Malnutrition in hospitalised elderly patients
1993 (English)Doctoral thesis, comprehensive summary (Other academic)
The aim of the present study was to assess nutritional status in elderly patients admitted to geriatric clinic and emergency care hospital, to describe the differences between malnourished and well-nourished patients, to study changes of nutritional status during the recovery period and to evaluate the effects of dietary supplementation.
In a geriatric clinic, 501 newly admitted patients were randomly allocated either to a group that received an extra nutritional supplementation or to one that did not. These groups were followed during the hospital stay for up to 26 weeks. In addition, fifty patients with hip fracture and fifty with acute stroke were followed for two months during recovery.
The main measurements were: nutritional status assessed by using anthropometric measurements, serum protein analyses and delayed hypersensitivity skin tests; demographical, social and medical characteristics; a modified Norton scale, including mental condition, activity, mobility, food intake, fluid intake and general physical condition; the development and healing of pressure sores.
The prevalence of protein-energy malnutrition was 28.5% among elderly admitted to the geriatric clinic, 38% among patients with hip fracture, and 8% among those with acute stroke. Nutritional status on admission to the emergency care hospital did not predict the patients' discharge or need of prolonged hospital care. During the recovery period, the nutritional status of all patients deteriorated, but significantly more in those who remainedhospitalised. There were no significant differences in functional status between malnourished and well-nourished patients on admission to emergency care hospital, while on admission to the geriatric clinic the malnourished patients had significantly impaired functional status. Significantly more patients with protein-energy malnutrition had, or developed, pressure sores. Nutritional supplement, taken as part of the standard hospital diet, generally preserved the patients' nutritional status and functional condition and reduced the mortality especially among initially well-nourished patients.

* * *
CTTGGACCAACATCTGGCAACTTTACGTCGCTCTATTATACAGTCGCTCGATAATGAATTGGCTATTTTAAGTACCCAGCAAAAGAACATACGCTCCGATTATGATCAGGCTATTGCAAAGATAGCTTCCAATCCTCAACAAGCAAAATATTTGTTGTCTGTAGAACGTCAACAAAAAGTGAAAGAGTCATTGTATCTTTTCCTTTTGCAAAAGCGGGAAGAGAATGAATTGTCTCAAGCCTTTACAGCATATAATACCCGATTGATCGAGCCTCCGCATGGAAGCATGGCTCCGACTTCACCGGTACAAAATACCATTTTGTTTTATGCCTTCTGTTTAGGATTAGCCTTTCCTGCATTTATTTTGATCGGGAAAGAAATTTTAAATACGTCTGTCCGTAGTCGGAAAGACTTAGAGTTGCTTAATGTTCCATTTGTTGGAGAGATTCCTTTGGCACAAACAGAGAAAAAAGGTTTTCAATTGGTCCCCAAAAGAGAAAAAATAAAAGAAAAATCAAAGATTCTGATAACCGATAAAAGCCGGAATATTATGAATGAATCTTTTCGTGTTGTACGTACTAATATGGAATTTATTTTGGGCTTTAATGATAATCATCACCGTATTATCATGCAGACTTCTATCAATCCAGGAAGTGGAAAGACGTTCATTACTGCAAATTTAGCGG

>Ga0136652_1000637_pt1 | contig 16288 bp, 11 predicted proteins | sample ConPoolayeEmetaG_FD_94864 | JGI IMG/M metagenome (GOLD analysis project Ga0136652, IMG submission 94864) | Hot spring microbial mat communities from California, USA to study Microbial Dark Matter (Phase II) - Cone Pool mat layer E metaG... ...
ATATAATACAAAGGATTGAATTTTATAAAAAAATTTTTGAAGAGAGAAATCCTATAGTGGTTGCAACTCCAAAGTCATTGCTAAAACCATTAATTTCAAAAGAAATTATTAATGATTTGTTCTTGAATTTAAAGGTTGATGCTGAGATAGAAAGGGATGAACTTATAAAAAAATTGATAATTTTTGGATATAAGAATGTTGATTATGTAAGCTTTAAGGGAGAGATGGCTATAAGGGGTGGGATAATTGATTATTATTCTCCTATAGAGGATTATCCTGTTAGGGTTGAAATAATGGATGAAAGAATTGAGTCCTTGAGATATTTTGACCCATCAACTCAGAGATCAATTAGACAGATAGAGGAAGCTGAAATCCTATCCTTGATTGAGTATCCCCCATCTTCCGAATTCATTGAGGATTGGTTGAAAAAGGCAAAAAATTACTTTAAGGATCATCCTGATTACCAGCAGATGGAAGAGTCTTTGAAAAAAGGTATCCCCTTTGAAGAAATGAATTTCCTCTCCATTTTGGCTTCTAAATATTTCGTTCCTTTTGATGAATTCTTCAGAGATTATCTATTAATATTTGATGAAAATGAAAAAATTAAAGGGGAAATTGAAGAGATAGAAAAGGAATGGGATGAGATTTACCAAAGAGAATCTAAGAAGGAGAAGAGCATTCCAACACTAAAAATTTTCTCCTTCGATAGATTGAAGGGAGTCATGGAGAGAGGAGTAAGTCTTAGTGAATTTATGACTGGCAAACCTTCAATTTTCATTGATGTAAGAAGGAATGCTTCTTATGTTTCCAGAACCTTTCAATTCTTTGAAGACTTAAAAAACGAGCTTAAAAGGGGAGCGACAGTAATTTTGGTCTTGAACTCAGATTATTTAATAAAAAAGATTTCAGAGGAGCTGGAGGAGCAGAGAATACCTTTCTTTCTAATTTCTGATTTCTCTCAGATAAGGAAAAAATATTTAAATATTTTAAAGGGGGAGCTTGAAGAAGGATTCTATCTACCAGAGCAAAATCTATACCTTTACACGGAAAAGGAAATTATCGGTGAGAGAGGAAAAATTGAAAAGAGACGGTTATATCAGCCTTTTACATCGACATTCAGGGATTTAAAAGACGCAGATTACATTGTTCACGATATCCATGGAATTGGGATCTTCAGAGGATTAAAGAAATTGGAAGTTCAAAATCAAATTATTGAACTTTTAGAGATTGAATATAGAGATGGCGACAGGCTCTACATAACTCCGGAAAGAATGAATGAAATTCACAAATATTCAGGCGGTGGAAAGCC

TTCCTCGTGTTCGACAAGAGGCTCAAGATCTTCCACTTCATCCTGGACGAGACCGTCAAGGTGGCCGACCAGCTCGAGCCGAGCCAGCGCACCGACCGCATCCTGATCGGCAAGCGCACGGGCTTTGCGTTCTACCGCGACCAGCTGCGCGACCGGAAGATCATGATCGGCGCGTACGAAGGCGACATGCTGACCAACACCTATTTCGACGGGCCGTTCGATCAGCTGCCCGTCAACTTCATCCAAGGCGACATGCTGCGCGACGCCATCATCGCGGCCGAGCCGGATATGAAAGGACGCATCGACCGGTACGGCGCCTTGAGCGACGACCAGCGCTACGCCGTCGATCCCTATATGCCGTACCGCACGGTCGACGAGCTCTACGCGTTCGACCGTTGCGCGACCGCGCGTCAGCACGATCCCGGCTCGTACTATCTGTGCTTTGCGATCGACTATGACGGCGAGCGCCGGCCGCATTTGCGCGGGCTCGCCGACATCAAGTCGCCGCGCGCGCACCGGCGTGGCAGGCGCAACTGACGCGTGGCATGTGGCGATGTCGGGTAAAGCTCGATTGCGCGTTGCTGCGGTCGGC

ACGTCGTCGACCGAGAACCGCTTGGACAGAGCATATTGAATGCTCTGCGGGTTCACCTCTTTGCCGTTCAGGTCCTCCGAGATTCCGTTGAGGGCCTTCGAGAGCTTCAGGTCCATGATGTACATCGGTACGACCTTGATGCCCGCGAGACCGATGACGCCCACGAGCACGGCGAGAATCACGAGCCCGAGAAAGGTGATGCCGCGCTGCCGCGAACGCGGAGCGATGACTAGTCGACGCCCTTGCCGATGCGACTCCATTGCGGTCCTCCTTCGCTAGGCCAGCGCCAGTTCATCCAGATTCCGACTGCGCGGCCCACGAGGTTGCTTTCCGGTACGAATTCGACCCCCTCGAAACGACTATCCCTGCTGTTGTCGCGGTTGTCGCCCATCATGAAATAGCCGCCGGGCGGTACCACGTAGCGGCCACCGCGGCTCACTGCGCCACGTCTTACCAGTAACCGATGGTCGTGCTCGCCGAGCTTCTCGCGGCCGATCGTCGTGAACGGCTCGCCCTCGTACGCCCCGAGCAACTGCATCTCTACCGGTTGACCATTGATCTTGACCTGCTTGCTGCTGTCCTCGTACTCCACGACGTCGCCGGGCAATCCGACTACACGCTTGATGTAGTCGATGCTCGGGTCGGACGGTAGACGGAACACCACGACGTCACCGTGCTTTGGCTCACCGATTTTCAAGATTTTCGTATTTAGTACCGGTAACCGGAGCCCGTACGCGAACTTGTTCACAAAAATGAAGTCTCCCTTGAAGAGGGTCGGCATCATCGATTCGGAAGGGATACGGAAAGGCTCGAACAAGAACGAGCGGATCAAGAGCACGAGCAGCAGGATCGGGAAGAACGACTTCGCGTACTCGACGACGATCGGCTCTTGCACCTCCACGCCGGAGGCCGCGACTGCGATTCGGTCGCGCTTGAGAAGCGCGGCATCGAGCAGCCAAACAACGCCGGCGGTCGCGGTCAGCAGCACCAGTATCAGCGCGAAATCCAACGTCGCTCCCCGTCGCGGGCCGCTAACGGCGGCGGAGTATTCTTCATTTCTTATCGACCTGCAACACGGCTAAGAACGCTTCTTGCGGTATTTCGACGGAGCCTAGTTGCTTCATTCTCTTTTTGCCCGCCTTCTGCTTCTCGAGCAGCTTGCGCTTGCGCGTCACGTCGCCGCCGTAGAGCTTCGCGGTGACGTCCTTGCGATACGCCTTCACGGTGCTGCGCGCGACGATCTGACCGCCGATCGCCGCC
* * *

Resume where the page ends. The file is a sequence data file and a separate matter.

The findings highlight the importance of sufficient and nourishing food so as to maintain good nutritional status and prevent the development of malnutrition.
Place, publisher, year, edition, pages
Linköping: Linköpings universitet , 1993. , 57 p.
Linköping University Medical Dissertations, ISSN 0345-0082 ; 391
Medical and Health Sciences
IdentifiersURN: urn:nbn:se:liu:diva-27550Local ID: 12211ISBN: 91-7870-935-0OAI: oai:DiVA.org:liu-27550DiVA: diva2:248102
1993-07-15, Birgittaskolans aula, S:t Larsgatan 44, Linköping, 09:30 (Swedish)
Papers, included in the Ph.D. thesis, are not registered and included in the posts from 1999 and backwards.2009-10-082009-10-082012-07-20Bibliographically approved